3. The fasces served as a symbol of the Revolutionaries

There are several symbols connected via history to the French Revolution, beginning with the guillotine. Supporters of the Revolution pinned a red, white, and blue cockade to their clothing or caps. A brimless, cone-shaped cap, usually of felt and known as a Liberty cap, were worn by both men and women. Women so adorned and knitting while watching the tumbrils carrying the condemned to their execution is another. The Marseillaise (officially titled by its composer as the Song of War for the Army of the Rhine), became the national anthem of the French Republic in 1795.

Another symbol adopted by the revolutionaries from the beginning was the fasces. Originating in Ancient Rome, the fasces comprised a bundle of birch rods surrounding an axe. The French revolutionaries adapted the fasces by placing a Liberty cap on top of the bundle, and in many cases added the word, Liberty, Equality, Fraternity. The National Emblem of France continues to display the fasces today, though unadorned by the Liberty Cap (often called a Phrygian Cap). The fasces, which became a symbol of Italian fascism in the 20th century, was but one of many Roman symbols adopted by the French Revolutionaries and later Napoleon.

2. Only seven prisoners occupied the Bastille when it was stormed

Numerous stories and articles describing the storming of the Bastille list the infamous Marquis de Sade as being one of the prisoners at the time. On July 2, 1789, the Marquis called to the mob gathered outside the Bastille, informing them the guards were killing the prisoners. Two days later he was taken from his apartments in the Bastille to the Insane Asylum at Charenton, outside Paris. He was transferred in retaliation for inciting the mob. He had been in the Bastille five years, but missed the storming of the fortress by ten days. He spent the rest of his life in and out of various prisons and asylums, interspersed with brief periods of freedom.

There were seven prisoners in the Bastille at the time the mob captured the fortress, one of whom, the Comte de Solages, had been imprisoned for deviancy at the request of his father. Another had been in the prison since 1759, having allegedly plotted to assassinate Louis XV. Four criminals convicted of forgery were the only prisoners in the Bastille to have been convicted of crimes. An Englishman, James Whyte, occupied another cell in the prison, little about him or his reason for being there is known for certain.

1. Public executions were popular attractions, with programs sold listing the day’s victims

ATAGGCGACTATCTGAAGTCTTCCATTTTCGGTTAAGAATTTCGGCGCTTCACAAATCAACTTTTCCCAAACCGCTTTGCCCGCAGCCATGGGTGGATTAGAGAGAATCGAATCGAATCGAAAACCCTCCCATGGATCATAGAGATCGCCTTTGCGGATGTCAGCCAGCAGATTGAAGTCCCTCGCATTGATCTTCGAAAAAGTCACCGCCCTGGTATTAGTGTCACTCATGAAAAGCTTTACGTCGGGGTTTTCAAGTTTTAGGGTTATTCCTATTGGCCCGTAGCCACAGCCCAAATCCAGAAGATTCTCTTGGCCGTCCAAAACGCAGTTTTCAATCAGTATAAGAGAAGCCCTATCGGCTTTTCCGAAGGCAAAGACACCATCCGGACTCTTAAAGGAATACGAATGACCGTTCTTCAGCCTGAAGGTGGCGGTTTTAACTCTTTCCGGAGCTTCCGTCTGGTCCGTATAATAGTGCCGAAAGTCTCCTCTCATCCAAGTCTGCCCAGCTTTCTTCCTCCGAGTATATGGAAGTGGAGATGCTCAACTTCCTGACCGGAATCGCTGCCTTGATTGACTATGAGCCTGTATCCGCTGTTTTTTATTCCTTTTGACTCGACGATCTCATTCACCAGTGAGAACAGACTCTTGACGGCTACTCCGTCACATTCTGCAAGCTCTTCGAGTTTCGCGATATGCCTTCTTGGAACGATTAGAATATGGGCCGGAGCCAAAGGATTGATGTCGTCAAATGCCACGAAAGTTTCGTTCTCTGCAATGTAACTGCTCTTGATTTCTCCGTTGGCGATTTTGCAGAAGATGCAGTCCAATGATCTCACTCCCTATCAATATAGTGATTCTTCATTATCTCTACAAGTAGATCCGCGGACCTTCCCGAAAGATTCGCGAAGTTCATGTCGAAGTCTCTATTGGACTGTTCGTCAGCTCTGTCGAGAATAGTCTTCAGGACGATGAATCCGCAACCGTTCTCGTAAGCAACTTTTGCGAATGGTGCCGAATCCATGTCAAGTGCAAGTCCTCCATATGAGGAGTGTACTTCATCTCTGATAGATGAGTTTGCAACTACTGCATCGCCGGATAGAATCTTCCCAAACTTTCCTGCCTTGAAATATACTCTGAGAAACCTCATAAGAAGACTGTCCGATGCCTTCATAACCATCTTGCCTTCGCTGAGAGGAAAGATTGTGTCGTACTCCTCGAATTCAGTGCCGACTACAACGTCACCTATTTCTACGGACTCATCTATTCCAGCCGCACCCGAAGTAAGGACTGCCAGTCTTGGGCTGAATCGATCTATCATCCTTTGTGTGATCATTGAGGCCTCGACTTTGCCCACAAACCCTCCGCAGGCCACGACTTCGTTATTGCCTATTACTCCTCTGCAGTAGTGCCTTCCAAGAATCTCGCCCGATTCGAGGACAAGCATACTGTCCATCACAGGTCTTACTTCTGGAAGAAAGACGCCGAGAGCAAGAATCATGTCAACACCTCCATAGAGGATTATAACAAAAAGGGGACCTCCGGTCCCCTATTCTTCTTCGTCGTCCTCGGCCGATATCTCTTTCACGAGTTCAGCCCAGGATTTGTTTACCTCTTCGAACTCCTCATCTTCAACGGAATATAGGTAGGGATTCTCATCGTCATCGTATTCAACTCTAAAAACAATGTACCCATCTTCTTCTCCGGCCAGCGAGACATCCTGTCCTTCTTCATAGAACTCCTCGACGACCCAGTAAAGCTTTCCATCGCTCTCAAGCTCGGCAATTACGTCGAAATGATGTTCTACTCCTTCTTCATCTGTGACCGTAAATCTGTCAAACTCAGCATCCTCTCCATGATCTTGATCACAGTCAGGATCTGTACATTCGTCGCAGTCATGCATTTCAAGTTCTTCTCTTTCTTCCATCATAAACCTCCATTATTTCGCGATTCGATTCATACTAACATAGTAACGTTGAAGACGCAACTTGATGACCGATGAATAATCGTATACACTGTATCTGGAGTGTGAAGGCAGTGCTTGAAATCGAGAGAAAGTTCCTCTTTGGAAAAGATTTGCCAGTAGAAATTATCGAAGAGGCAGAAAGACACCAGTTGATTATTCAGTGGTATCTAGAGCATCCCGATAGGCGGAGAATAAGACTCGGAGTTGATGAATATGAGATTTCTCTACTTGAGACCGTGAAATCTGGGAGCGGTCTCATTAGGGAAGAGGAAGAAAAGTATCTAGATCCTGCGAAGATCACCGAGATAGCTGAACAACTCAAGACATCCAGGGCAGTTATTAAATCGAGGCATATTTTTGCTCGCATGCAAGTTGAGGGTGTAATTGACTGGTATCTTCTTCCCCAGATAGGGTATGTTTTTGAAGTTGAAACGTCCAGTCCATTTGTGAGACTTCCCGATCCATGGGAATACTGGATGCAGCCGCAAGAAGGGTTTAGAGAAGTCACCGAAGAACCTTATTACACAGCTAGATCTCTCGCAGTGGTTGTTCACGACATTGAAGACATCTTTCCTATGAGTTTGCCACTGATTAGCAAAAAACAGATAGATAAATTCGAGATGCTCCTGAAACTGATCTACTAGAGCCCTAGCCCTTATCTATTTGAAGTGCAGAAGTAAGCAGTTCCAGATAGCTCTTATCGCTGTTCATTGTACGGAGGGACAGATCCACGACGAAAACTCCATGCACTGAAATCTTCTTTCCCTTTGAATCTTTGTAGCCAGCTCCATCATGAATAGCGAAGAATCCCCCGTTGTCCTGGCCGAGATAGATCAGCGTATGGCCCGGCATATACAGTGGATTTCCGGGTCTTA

The Reign of Terror, the period most often associated with the French Revolution in entertainment, took place from September, 1793, through July, 1794. On September 17 the National Convention, the ruling body of the government since 1792, enacted the Law of Suspects. The law required all citizens to denounce anyone suspected of being opposed to the acts of the Convention, or otherwise demonstrating they were enemies of the state. In October the Convention suspended the Constitution. The Committee of Public Safety became the supreme instrument of the government. It determined the fate of the accused. Most were executed.

Executions of accused enemies of the state were daily events in Paris, as well as several other cities. Demand for space where the executions took place became a means for cash-strapped governments to raise money. Tickets for the best seats were sold, as were those for viewing from public and private buildings. Before and during the executions vendors worked the crowds, selling food and drink, souvenirs, and programs which listed those being executed that day, as well as their place in line and the crime for which they were being sent to their deaths.

Besides beheadings, executions were carried out by hanging, firing squad, and drownings. More than 4,000 people were drowned in the Loire River at Nantes alone. By June, 1794, those denounced in the provinces were ordered sent to Paris for trial and execution. That month crowds in Paris watched up to two dozen beheadings a day. Overall, more than 100,000 people were executed during the Terror, most publicly. The Terror officially ended with the execution of Robespierre, its main protagonist, in July, 1795. Even then, revenge killings continued across France for many months to come.